WHILE NOT OFFICIALLY A PART OF Occupy Wall Street, this event could be essential to the overall movement. Protesting peacefully outside of a bank is one way to express your opinion and attempt to bring about change, but exercising your right as a consumer and simply taking your business away from said bank may be even more powerful.
Organizer Kristen Christian started Bank Transfer Day because she, like so many of us, was tired of the endless fee increases imposed by banks, not to mention how difficult they made it to actually access her money. She did a little research and discovered a few more infuriating facts:
- With the Durbin Amendment (an add-on to the Dodd–Frank Wall Street Reform and Consumer Protection Act (Public Law No. 111-203), signed into law by President Barack Obama on July 21, 2010) in effect, banks will still make 19¢ profit per processed transaction
- The average consumer uses his/her debit card 24 times per month
- Without the additional fee, Bank of America stands to turn a $3,228,480,000 annual profit from its 59 million customers’ debit card transactions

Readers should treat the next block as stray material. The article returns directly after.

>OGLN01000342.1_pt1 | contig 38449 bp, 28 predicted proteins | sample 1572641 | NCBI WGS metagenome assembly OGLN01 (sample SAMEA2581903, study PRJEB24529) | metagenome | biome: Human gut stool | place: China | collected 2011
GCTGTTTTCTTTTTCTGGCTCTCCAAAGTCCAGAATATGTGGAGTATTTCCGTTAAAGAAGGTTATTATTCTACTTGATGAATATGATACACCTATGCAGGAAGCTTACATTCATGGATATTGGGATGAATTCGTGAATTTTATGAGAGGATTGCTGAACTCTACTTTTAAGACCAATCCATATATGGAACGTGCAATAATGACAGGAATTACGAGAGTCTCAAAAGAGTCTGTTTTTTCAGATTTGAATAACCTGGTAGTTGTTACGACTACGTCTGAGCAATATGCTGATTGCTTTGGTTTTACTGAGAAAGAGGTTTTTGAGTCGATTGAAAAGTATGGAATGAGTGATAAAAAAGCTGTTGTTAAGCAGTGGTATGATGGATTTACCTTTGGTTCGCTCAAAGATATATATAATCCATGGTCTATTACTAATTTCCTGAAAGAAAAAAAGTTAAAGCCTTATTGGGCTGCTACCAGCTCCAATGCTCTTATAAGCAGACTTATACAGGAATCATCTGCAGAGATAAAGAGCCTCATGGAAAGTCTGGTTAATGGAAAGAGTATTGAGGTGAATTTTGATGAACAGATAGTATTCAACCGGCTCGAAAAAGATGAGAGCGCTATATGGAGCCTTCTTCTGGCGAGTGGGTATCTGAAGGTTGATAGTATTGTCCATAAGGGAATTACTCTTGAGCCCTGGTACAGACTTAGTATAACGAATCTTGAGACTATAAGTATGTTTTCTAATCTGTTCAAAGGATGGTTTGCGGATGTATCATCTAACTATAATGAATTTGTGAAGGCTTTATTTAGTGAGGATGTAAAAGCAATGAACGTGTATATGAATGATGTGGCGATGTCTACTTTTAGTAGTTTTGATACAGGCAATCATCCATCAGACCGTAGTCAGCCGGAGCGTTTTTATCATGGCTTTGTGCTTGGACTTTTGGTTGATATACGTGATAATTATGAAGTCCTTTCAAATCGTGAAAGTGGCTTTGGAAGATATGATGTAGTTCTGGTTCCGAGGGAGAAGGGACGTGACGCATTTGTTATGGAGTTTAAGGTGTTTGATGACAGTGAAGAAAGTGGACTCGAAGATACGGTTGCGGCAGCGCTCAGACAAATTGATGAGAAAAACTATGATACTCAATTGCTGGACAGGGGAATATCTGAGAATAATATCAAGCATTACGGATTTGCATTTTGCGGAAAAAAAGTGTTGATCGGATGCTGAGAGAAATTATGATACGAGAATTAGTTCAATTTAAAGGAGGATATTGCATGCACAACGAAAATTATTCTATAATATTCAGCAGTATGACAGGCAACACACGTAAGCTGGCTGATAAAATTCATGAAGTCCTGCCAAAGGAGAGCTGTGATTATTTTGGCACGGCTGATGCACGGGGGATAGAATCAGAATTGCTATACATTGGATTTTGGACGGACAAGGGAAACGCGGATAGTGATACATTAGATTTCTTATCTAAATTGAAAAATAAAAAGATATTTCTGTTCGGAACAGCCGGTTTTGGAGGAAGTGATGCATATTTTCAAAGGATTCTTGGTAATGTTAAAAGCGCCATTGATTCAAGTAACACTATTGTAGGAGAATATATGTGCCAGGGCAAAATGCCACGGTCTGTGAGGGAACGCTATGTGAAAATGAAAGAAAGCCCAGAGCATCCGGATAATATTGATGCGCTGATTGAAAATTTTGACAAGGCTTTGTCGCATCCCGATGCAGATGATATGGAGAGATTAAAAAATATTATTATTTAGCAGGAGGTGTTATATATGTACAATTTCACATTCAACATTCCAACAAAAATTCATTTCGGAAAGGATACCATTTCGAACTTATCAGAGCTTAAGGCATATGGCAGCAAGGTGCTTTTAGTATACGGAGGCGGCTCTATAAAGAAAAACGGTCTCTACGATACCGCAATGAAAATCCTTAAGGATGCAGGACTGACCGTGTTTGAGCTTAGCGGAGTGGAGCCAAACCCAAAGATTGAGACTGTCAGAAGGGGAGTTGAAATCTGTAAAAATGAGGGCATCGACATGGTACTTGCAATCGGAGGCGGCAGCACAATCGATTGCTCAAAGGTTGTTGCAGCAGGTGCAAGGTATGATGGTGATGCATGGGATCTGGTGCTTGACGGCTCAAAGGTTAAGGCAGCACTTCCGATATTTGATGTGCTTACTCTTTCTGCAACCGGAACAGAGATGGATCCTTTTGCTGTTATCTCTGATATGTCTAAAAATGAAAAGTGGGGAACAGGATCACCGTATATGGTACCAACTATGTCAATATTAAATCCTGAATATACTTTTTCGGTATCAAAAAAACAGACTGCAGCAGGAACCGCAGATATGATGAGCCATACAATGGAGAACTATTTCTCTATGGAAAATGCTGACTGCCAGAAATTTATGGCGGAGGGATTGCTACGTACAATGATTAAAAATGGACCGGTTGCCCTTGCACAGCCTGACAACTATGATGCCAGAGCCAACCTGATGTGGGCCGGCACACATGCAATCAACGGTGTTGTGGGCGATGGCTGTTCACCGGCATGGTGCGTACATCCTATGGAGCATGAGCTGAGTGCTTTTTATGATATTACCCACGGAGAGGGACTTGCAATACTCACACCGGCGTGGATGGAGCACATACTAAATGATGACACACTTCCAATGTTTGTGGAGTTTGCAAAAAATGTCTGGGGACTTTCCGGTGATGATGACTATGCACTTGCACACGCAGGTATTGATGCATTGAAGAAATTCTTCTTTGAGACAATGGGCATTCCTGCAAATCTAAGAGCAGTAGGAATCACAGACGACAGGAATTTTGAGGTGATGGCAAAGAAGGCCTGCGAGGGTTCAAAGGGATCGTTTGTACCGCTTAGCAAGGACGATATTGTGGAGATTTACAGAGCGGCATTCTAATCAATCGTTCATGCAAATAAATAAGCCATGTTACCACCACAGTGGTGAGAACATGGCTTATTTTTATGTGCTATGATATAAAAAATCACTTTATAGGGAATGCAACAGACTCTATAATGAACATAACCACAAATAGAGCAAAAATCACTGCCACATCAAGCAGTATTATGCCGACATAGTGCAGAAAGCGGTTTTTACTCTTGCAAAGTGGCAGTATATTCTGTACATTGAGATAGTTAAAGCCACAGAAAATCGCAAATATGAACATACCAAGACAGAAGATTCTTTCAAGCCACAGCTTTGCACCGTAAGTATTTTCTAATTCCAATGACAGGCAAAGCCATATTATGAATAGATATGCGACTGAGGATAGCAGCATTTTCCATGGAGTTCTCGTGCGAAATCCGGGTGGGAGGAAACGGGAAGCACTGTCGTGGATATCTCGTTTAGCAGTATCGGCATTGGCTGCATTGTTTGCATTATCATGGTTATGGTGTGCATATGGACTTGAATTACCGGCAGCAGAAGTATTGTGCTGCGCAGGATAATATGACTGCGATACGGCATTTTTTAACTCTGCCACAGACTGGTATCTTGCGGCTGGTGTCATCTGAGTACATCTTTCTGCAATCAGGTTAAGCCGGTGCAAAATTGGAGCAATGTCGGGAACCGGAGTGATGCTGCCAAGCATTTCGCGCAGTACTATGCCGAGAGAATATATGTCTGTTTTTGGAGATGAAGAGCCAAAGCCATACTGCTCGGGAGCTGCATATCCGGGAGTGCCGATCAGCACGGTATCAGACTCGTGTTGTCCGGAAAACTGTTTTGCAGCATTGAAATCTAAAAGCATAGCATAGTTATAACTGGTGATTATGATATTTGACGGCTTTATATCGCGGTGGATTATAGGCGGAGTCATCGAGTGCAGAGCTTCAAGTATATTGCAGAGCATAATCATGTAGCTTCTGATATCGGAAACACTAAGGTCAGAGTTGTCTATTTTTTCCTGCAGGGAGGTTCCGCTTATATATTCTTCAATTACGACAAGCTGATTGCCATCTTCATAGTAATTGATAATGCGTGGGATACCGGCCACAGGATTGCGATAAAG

- Without the additional fee, Wells Fargo stands to turn a $2,626,560,000 annual profit from its 48 million customers’ debit card transactions
- Without the additional fee, JP Morgan (Chase) stands to turn a $4,924,800,000 annual profit from its 90 million customers’ debit card transactions
Getting out of my bank and into a credit union is something I’ve been considering since well before the protests, but haven’t done out of sheer laziness. Not just because of the effort required to close one account and open another, but because credit unions are typically community based, and I move fairly frequently.
But this kind of apathy is exactly what banks will be counting on. For my part, I’ve decided that it’s time to go beyond talking about my discontent and actually do something about it, inconveniences be damned. I’m closing my bank account next month and switching to a credit union.
How about you? Do you think Bank Transfer Day will have any effect on the Occupy Wall Street movement?
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